Incarceration is hard for everyone involved, and suicide is among the leading causes of death for incarcerated people while they are imprisoned. Preventing suicide is often possible and takes the efforts of many. In partnership with the New York State Department of Corrections and Community Supervision (NY DOCCS), we’d like to make sure you’re informed about the warning signs that indicate your incarcerated loved one may be contemplating suicide.
General signals people show that mean they may be at risk for suicide include:
- They stop activities they normally do (going to the yard, mess hall or a program).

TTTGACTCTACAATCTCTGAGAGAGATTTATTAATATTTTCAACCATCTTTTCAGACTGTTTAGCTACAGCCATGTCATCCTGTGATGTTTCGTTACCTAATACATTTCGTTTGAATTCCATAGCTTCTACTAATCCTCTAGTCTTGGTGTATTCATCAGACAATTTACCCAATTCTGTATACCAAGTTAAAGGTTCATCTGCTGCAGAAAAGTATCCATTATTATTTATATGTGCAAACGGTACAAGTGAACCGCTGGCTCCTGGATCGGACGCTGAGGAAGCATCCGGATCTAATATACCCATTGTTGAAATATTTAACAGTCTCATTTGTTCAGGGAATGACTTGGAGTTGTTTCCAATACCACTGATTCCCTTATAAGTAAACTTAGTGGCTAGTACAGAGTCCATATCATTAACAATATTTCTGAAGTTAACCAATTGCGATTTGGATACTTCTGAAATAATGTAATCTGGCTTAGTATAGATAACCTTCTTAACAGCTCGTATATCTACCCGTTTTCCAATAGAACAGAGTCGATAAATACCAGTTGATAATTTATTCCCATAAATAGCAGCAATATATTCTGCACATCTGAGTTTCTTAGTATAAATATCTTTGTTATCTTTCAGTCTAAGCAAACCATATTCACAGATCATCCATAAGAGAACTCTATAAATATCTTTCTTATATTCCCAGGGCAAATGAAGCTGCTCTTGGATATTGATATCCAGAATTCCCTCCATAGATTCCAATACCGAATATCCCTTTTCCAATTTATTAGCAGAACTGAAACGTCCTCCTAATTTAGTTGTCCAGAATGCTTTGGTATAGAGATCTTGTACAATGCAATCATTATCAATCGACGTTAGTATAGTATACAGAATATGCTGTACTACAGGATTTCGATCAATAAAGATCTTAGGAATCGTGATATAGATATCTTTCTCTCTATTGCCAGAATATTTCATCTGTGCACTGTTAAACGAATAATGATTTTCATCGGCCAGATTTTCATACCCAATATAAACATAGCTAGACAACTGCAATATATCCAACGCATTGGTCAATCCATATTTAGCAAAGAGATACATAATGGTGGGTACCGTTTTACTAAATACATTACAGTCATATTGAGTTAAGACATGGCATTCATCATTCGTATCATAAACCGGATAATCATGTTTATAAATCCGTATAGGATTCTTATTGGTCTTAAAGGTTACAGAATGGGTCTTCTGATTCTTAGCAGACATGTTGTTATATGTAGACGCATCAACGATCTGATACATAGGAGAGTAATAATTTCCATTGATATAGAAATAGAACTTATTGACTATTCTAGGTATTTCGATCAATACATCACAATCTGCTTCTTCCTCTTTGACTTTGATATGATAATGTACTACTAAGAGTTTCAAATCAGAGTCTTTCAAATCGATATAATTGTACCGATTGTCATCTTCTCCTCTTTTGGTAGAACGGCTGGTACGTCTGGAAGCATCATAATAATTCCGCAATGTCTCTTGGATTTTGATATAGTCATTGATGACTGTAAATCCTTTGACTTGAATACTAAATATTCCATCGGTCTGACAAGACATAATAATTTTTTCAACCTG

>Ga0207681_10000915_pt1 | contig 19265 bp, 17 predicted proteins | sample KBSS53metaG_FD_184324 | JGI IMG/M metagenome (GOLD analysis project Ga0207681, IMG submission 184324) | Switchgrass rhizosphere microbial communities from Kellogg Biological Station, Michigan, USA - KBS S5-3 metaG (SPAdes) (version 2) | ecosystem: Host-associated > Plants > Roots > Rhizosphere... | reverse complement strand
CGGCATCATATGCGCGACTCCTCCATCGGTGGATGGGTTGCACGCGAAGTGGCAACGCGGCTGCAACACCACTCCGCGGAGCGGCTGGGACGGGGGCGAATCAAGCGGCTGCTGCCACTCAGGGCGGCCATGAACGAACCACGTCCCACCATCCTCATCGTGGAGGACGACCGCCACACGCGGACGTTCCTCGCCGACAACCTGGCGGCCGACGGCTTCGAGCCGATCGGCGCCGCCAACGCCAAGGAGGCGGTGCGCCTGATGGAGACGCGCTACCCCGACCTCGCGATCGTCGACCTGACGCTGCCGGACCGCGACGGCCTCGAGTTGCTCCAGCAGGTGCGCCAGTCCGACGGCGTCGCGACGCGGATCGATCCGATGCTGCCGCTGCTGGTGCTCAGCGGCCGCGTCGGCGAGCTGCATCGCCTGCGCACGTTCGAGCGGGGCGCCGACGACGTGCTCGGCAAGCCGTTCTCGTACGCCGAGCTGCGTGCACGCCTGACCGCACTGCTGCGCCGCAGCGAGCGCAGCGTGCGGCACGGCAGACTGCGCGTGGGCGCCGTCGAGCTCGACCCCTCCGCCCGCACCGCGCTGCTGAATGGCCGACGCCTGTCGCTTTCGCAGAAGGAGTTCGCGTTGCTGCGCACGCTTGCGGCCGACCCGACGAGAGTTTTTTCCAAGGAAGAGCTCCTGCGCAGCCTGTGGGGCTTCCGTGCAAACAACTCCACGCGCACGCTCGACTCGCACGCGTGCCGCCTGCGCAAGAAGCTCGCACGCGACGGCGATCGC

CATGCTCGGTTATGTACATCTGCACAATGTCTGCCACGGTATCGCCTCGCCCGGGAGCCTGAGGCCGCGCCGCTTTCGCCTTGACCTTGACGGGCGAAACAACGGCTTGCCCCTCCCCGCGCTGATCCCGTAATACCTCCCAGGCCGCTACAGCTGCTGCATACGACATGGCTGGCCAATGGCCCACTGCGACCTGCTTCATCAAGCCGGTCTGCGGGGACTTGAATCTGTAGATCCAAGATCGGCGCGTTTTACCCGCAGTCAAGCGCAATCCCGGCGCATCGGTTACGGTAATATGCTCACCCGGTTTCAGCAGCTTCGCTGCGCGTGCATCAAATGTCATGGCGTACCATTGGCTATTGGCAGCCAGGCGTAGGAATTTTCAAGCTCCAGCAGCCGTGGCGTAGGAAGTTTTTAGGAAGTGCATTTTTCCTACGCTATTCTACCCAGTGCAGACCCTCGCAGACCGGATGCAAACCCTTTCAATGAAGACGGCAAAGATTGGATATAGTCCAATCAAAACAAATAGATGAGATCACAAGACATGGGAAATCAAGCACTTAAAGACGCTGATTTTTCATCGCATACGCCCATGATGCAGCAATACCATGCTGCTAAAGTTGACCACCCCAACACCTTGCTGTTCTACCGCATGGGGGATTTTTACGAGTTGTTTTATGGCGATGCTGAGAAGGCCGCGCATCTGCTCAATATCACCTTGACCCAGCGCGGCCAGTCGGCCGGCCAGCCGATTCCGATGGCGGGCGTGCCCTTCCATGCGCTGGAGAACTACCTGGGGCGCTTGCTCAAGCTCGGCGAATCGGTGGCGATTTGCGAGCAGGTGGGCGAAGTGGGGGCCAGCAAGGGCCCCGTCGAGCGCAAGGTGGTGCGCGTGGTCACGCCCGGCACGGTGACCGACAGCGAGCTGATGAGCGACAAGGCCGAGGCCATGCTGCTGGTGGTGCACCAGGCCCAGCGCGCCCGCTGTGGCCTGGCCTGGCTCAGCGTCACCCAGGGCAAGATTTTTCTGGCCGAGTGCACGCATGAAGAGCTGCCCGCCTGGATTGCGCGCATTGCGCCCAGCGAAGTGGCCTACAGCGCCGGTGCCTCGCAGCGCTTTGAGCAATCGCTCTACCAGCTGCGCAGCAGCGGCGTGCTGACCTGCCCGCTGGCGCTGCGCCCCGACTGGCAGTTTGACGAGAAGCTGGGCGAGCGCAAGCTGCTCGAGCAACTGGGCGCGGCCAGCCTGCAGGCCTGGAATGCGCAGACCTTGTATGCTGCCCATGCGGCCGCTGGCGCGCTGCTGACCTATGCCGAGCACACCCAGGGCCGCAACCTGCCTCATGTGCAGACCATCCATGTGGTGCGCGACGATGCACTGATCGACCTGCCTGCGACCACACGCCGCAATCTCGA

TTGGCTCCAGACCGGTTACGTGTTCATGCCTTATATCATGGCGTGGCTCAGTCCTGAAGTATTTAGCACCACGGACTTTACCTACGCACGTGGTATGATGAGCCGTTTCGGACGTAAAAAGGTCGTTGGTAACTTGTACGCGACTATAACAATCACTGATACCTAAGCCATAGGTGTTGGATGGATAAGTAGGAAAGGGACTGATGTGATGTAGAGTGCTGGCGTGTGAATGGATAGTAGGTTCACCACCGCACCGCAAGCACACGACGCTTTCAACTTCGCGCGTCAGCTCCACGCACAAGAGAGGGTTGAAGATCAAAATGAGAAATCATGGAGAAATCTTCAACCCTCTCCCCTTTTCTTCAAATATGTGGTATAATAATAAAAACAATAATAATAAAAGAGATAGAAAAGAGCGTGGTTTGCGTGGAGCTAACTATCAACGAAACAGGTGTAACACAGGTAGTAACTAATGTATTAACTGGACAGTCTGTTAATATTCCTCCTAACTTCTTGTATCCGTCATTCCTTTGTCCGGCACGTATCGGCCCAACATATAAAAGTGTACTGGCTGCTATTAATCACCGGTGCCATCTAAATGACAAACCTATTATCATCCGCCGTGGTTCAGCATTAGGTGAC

- They stop talking to people they normally do (family, friends or other incarcerated individuals).
- They talk about giving up on life and feeling hopeless or helpless.
- They talk about death or suicide.
The following are some examples of statements people might make that indicate they may be at risk for suicide:
- “I can’t take it anymore.”
- “You are better off without me.”
- “I don’t have anything to live for anymore.”
- “I can’t hold it together anymore.”
- “I feel like I am burden to you/my family/everyone.”
- “I have a debt I can’t repay.”
- “I’m in over my head.”
- “I can’t get over the loss of my relationship.”
- “I am giving away my commissary/radio/magazines.”
If you are worried that your incarcerated loved one may be considering self-harm or suicide, please contact the facility where your loved one is housed to share your concerns as soon as possible.
Every life is valuable; and by fostering a culture of care and compassion, we can all work together to help prevent suicide.